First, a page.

Honestly, it's the little things that will kill a book. Or a movie. The new one, 'Gravity,' has been berated for Sandra Bullock's hair. It doesn't float about. Astrophysicist Neil DeGrasse Tyson caught the blooper. You've all seen the movie vids that show the number of bloopers in some movies. Most of these are one little thing that tips us off that someone wasn't paying attention. And - unfortunately - it takes us out of the moment.
I was going over Ch. 4 of 'Blue' tonight and realized I had one such blooper. Kathleen is on the back of a dragon, sitting behind a necromancer, and having a lively conversation with said necromancer. How could Kathleen hear the witch's chatter? Air flying by (you know how hard it is to hear in a car with its windows open) and great wings beating the air. Couldn't hear if she tried. So I had to move her to the front of the bus, so to speak, and let the necromancer talk into her ear with Kathleen shouting her replies. It worked, thankfully.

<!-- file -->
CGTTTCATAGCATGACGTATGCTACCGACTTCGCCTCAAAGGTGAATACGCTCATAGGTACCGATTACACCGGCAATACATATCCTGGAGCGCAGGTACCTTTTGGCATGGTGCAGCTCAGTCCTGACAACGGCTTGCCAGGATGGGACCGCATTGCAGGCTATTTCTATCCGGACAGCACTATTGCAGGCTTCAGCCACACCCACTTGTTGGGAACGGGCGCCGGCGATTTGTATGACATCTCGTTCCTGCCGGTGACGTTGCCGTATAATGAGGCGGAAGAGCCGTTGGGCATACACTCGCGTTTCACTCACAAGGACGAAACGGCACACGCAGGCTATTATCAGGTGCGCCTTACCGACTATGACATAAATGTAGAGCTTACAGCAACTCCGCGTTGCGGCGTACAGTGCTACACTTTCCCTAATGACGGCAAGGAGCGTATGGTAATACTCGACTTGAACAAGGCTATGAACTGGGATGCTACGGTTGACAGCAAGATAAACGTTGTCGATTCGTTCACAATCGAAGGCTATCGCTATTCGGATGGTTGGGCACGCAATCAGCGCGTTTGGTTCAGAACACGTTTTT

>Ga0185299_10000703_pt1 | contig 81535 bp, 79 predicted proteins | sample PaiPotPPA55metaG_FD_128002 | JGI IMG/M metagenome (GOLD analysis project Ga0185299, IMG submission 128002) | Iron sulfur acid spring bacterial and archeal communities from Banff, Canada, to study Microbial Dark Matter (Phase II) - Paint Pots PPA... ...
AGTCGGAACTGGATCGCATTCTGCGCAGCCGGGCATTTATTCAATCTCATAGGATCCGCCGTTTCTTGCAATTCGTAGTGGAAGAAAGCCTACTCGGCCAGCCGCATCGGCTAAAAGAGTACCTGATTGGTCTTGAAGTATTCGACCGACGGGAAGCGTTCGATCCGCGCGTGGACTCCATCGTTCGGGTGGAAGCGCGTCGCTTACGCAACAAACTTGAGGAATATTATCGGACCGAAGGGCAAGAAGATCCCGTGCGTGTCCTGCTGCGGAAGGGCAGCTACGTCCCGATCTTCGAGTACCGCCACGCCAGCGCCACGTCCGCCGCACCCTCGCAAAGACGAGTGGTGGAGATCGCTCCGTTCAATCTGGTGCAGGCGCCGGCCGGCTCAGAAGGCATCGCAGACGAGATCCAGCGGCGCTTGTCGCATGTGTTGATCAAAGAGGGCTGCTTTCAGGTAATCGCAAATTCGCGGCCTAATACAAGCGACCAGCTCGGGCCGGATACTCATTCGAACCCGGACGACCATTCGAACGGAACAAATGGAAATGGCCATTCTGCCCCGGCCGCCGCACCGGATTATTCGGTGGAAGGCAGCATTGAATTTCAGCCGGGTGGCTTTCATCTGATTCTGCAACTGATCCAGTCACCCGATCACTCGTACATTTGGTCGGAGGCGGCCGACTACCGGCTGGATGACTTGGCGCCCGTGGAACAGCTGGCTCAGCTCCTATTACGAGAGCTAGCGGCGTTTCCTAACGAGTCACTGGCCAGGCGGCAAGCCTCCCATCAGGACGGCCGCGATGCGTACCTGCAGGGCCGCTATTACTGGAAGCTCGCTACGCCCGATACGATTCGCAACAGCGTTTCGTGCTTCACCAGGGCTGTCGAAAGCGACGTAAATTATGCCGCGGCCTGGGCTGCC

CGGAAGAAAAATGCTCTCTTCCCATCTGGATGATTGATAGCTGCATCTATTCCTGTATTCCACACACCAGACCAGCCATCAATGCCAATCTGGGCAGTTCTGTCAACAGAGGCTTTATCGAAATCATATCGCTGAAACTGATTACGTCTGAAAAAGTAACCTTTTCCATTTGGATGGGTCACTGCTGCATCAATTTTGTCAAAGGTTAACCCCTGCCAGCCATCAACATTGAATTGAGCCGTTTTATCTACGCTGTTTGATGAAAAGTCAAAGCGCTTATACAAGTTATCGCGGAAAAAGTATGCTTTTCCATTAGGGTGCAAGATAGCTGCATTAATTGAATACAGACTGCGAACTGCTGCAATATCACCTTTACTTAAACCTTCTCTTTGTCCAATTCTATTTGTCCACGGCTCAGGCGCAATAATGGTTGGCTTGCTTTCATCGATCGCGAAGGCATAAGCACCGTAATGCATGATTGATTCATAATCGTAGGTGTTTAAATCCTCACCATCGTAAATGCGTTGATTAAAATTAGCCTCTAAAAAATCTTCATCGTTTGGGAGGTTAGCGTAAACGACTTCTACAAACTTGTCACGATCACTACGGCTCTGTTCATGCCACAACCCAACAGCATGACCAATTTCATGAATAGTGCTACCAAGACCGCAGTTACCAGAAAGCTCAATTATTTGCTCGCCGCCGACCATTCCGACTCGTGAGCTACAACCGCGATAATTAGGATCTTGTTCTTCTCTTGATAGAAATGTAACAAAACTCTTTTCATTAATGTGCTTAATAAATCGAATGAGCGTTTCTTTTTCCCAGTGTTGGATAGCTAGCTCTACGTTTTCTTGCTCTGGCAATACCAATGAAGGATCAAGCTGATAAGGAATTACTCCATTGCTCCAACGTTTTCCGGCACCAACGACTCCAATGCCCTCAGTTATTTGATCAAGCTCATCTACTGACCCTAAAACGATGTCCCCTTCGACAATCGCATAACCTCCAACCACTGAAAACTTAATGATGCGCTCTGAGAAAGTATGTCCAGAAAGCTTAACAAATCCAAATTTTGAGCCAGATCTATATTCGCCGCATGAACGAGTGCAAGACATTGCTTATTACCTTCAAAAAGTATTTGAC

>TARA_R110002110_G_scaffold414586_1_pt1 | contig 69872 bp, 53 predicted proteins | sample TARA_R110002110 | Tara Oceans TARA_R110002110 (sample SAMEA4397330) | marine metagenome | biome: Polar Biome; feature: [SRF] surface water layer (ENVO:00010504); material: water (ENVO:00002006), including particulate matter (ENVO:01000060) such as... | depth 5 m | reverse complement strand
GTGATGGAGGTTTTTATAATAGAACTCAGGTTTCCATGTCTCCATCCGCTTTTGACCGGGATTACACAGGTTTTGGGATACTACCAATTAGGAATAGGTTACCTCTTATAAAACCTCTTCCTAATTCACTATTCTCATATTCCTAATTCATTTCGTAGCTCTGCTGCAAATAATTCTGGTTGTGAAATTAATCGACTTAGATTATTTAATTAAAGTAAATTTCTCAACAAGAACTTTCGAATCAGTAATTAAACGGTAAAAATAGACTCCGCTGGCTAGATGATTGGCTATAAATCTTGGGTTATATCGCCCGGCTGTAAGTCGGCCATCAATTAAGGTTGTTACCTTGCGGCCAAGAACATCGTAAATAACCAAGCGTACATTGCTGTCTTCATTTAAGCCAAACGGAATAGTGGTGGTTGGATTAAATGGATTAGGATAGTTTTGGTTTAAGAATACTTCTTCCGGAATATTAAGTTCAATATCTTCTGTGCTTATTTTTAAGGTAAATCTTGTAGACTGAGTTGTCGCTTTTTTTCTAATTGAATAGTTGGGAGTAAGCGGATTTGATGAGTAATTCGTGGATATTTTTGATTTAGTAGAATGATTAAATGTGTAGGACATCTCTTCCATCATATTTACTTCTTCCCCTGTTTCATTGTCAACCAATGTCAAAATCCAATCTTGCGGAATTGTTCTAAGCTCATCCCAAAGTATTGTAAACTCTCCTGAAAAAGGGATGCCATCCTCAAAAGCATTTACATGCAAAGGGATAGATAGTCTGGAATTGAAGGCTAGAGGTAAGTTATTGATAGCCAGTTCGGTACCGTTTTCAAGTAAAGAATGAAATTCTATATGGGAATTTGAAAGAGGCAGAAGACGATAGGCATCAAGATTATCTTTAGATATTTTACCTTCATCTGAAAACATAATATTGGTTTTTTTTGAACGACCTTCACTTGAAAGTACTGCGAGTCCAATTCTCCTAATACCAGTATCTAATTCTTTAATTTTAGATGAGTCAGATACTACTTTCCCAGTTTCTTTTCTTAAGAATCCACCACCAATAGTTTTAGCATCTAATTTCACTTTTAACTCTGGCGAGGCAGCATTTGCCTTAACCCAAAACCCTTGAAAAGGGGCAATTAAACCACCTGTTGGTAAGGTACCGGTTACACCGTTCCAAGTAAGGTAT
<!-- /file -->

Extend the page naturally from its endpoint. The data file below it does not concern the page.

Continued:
If you have a good editor, or a good critique group, they should be helping you with things like this. I know I have to rely on myself, but I also rely on others.
When I began in the work force, I was a legal admin. I was part of a huge national law firm. We were taught by the HR person how to proofread. We did it once ourselves, then we were instructed to use another admin in the 'pool' and read it aloud. These were important contracts and they had to be right. Really right.
We don't do that anymore, I've noticed. People rely upon themselves and that's a good thing, and a dollar-saver. But it is also a wee bit dangerous.
The same is true for our writing. We really can't trust ourselves, even after the fortieth edit. We will invariably miss something. I think it's human nature. We know what we meant and we wrote it. But did we? Or did we forget that it's really noisy on a flying dragon?
Just a thought for my friends.
Life is full of little things.